But if there’s one thing I’ve proven since high school, it’s that I’m not very popular.
I don’t love the Falcons, but I feel the hatred and vitriol directed at them is a bit over the top. They may not be the greatest team, but 13-3 doesn’t exactly happen by accident. The Matt Ryan critics scream loud and proud when he has a bad weekend, but they’re always dead silent when he goes for 300 and three scores.
I don’t anticipate Ryan will have quite that exceptional a day against Seattle’s passing defense, which ranked third in the NFL by allowing 6.2 yards per attempt this season and limited the three-legged duo of Robert Griffin and Kirk Cousins to just 99 passing yards last weekend. But I do think the difficulty of traveling from coast to coast in consecutive weeks will wear a bit on Seattle, and the fact that the Seahawks don’t have the passing attack to climb back into games in the event they fall behind early is enough to believe the Falcons can pull off a three-point victory at home.
NEW ENGLAND (-9.5) over Houston
I went 10 different ways on this one before coming to my senses: The Patriots are not going to lose.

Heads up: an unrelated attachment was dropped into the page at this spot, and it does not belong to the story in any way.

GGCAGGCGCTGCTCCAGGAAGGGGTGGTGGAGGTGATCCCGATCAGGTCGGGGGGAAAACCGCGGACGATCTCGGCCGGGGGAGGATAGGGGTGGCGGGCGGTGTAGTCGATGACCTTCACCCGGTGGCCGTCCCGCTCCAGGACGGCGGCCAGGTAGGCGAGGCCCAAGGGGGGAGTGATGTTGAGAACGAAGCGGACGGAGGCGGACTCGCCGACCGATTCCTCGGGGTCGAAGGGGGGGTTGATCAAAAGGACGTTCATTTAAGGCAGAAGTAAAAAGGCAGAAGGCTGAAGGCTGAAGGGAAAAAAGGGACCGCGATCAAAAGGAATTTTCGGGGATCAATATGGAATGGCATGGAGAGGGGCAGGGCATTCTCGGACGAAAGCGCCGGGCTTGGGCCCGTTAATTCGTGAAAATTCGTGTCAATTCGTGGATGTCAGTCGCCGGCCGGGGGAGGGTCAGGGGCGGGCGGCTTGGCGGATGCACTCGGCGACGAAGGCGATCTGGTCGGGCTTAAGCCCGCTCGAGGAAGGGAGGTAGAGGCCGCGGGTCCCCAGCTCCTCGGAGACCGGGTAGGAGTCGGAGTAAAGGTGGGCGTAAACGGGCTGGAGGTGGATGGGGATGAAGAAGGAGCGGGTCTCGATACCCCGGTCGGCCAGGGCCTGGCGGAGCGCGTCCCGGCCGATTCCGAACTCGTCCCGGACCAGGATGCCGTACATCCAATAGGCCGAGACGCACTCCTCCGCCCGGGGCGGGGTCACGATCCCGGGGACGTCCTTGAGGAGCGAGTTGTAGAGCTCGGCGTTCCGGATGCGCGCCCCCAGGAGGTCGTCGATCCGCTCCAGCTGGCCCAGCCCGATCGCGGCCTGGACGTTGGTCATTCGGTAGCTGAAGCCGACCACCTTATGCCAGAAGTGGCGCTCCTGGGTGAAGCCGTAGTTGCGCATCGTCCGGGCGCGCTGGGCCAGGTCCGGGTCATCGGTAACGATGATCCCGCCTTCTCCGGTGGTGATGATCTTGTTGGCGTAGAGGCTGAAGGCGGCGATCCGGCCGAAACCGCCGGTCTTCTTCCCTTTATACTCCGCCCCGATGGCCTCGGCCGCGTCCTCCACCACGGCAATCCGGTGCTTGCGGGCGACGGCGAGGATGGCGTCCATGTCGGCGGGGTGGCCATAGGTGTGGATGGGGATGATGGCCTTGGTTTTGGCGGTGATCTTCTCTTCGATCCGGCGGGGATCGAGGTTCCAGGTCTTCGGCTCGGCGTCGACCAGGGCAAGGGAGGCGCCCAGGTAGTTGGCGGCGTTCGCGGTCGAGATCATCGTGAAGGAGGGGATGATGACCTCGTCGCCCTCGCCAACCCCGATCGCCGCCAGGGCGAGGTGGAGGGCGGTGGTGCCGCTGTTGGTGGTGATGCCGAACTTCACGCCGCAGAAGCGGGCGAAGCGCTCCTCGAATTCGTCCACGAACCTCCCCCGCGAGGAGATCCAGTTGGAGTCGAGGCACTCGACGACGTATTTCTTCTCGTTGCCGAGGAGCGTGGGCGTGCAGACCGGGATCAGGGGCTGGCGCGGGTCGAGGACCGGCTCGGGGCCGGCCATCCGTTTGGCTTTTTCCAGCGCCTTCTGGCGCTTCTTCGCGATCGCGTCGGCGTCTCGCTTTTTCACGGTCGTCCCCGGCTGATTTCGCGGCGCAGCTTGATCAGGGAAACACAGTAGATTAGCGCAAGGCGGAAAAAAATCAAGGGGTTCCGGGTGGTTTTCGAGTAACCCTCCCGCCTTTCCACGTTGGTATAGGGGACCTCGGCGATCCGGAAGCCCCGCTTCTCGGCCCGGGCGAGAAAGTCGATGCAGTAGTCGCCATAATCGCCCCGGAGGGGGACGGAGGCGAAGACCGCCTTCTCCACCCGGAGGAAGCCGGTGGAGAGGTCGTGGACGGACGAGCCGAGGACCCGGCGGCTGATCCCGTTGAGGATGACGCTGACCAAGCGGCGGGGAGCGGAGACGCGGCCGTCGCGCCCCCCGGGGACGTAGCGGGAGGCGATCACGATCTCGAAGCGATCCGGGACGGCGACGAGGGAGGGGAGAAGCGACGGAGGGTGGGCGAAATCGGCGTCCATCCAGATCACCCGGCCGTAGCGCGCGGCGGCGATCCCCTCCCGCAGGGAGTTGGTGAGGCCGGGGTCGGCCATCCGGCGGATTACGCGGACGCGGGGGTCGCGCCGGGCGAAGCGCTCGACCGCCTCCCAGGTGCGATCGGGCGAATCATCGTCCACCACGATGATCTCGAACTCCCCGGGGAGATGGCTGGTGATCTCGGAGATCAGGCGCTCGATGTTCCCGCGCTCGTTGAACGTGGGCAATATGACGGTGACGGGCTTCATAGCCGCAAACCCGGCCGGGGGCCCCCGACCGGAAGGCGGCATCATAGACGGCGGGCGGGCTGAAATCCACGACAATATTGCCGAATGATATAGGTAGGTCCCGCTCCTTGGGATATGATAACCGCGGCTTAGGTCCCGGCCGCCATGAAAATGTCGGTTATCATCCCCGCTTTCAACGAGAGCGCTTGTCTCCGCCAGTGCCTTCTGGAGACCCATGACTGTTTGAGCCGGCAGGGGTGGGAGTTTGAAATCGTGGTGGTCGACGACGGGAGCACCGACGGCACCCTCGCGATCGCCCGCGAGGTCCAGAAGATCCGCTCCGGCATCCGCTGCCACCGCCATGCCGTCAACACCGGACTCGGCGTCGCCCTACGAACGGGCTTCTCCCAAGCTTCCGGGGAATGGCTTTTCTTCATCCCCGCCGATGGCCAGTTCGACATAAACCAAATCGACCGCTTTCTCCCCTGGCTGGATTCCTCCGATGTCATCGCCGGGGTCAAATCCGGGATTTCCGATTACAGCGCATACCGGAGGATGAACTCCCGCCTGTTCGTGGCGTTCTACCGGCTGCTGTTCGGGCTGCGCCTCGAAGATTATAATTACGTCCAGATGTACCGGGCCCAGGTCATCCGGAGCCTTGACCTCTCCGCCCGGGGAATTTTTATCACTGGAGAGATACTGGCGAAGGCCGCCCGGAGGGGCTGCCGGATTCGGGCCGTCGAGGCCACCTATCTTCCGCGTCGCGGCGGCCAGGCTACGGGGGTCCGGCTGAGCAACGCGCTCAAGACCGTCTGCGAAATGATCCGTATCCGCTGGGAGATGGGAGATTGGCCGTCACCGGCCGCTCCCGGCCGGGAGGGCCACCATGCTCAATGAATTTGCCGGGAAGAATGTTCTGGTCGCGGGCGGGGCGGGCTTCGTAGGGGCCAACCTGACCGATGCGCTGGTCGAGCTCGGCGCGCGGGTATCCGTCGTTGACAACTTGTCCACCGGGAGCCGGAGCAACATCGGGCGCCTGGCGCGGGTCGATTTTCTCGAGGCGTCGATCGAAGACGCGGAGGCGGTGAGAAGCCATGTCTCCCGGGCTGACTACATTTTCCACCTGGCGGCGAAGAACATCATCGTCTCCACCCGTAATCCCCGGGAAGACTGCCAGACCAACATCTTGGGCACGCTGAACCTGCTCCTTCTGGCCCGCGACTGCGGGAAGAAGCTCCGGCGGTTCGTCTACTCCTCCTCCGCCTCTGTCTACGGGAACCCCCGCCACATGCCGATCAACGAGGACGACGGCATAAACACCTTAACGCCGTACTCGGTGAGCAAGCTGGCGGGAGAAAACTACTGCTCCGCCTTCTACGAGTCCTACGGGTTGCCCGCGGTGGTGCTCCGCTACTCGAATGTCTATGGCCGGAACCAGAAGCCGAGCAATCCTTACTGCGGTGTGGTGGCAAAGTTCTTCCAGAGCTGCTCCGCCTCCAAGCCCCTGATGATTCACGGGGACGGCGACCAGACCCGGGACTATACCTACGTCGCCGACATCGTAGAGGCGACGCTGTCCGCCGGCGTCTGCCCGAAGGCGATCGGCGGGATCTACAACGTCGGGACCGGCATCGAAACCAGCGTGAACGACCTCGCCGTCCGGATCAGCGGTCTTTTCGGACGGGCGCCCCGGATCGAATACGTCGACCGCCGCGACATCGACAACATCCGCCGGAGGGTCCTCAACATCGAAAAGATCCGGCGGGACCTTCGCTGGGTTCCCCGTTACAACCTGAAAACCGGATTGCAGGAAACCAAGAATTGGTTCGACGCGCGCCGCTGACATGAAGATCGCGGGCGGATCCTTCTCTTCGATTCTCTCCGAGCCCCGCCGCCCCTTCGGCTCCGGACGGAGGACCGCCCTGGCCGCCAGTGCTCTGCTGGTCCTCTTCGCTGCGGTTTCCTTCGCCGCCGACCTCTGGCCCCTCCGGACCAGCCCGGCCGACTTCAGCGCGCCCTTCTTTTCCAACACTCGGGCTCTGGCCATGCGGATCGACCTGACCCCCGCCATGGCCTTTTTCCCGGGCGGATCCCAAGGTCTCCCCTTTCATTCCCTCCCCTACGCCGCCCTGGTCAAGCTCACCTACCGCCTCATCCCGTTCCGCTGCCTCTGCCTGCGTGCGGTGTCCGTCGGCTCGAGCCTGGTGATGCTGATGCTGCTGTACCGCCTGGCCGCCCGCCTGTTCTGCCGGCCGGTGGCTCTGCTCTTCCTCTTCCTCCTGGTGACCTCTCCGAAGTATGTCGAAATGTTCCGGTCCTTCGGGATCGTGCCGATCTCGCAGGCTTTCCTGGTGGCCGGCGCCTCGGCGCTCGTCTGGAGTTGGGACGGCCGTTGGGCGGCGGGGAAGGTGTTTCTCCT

I know it’s the playoffs and “anything can happen,” because I saw that happen two years ago with the Jets. But if you base your picks on “anything can happen” then you might as well ask your dog to make your picks (note: this method is undoubtedly better than taking my advice some weeks).
I went into detail this week about why we won’t see another 42-14 thrashing at Gillette, but that doesn’t mean the Patriots won’t win big. For one, Rob Gronkowski is back, and there is nobody more difficult to cover in the red zone than Rob Gronkowski. For two, Matt Schaub is still the quarterback of the Houston Texans, and he’s prone to make critical mistakes. Because he’s not that good. And he always looks so exhausted every week. Unless he’s been hitting the treadmill hard this week, I’d be very worried about him on Sunday.
But as much as anything, I think the Patriots’ track record against teams they’ve beaten in the regular season speaks for itself. Excluding divisional splits with the Jets, the Patriots are 5-2 when facing a team they’d beaten in the regular season again in the playoffs. That’s not a coincidence or a run of good luck. It’s the mark of having a great coach and a great quarterback. That Jets loss gets a lot of attention lately, but the Patriots’ dominating wins over the Broncos in December and January just last season tend to get glossed over.
The Texans spent the past month proving why they’re not a championship team, and the Patriots will go ahead and put the finishing touches on that campaign Sunday evening.
Last week: 2-2
Regular season: 124-125-7